You can kind of smell the burning as the procedure goes on, but it’s not too terrible, and one thing I absolutely couldn’t fault was the attentiveness of the nurses. I remember one voice in particular, an Irish accent, constantly reassuring me, counting down from 10 to let me know how long I had left to go and telling me I was doing a great job. I’m fully aware this is quite patronising, I wasn’t doing anything, ‘great’ or otherwise, but when you’re that scared sometimes you just need to hear positive words. Even if it does make you feel a bit like a child.
The whole procedure takes about 10 minutes. Once my corneas are placed back down I can sort of see again. Things aren’t clear but in a very definitely different way than before. Edges of things aren’t out of focus and blurry, there’s just a thick white fog over everything. I’m told that this slowly recedes over the next few days and weeks. I’m taken to sit back in a dark waiting room. The anaesthetic drops are wearing off now and it feels like someone’s rubbed some glass in my eyes. I feel like I want to cry but every time I feel the hot tears gather at the corner of my eyes I panic that I’ll wash my corneas away if I do cry. I sit and breathe and try to collect myself. I’m taken through for a final examination to check it’s worked and that everything looks okay before I leave. I’m given a thumbs up and a bag containing my meds for the next few months. No painkillers, just a few different types of steroidal and antibiotic eye drops along with some hypromellose (fake tears). This little lot will be keeping me busy as they start off at 10 times a day, 3 times a day etc. I also have some deeply sexy goggles to wear for bed. These, I’m told, are crucial because in my sleep I might rub my corneas wonky and lose my sight completely. If it doesn’t heal in just the right place my sight would be compromised. Obviously they can’t stitch the flap back in place to they just put it back down and hope it heals properly. Not very reassuring! I thank the staff and, put my massive black Rayban Jackie Ohhhs on and leave.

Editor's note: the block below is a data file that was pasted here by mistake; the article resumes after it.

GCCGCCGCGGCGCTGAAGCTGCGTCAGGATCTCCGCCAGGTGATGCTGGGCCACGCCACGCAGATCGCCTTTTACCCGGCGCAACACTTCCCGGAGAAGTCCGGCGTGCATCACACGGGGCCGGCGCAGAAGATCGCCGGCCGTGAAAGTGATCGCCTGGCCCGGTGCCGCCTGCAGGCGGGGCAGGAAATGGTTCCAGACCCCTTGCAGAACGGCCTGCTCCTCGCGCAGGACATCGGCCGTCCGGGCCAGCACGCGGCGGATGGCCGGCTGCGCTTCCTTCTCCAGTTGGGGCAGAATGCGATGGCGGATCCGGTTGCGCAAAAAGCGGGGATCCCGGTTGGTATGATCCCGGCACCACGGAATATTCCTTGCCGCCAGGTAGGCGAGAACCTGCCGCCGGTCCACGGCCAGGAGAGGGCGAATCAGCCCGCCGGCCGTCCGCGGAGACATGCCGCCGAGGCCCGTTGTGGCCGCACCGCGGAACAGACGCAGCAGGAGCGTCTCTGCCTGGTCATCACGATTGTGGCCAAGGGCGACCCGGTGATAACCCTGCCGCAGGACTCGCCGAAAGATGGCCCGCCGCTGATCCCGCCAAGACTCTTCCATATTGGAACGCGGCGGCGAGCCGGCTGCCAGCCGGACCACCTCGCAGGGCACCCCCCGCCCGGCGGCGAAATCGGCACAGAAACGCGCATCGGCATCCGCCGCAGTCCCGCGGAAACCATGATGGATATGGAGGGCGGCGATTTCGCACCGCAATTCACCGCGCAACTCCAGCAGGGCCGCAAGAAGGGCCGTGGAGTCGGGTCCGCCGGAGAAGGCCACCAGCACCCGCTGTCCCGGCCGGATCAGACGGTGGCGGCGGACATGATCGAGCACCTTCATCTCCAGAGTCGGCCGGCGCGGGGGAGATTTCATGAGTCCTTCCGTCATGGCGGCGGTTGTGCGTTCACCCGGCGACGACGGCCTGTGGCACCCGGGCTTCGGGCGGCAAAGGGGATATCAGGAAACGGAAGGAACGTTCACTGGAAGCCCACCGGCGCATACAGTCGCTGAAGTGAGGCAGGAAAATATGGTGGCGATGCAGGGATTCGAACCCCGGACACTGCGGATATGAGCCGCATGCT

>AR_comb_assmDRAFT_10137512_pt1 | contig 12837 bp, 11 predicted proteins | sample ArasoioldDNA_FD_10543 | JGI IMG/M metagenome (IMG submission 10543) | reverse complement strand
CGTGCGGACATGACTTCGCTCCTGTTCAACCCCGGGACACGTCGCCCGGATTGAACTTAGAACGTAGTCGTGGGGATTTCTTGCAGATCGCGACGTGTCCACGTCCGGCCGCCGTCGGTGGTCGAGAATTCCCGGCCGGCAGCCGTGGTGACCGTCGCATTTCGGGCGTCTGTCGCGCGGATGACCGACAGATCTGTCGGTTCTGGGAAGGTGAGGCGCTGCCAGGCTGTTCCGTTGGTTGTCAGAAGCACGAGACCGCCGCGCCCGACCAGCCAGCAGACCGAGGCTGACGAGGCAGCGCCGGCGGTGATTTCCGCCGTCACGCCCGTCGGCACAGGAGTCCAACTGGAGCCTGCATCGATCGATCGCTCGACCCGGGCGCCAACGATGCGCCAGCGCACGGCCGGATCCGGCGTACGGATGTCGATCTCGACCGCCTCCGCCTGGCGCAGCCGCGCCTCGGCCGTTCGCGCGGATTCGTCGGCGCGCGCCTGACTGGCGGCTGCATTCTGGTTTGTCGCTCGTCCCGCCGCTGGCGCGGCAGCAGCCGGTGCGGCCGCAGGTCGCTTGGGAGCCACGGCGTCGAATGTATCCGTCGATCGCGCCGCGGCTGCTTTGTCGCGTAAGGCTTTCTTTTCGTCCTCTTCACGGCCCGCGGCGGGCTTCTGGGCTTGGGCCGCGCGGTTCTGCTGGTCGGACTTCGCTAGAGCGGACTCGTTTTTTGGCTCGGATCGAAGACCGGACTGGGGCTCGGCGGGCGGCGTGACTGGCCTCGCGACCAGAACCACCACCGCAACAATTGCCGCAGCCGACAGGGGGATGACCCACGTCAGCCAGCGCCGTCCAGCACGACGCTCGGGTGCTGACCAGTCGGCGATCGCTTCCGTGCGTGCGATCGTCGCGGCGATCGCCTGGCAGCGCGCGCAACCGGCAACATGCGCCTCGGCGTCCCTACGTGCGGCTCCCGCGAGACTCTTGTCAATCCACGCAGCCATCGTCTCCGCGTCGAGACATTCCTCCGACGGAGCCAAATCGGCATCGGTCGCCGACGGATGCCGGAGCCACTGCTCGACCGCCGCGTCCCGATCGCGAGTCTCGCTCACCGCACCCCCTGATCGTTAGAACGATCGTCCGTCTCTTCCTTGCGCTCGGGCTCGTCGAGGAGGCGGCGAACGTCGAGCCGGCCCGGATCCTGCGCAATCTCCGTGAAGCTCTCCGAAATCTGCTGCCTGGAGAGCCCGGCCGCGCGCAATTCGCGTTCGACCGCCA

By this point I can’t wait to get some paracetamol into my system and just go to sleep and pass a few hours unconscious. It’s really hurting and we’re still quite a way from my house. By the time we get in and get pills I’m a mess. I lie in bed, fully clothed, waiting for the drugs to take the edge off and it doesn’t seem to come. It hurts too much to sleep and I’m too scared to anyway.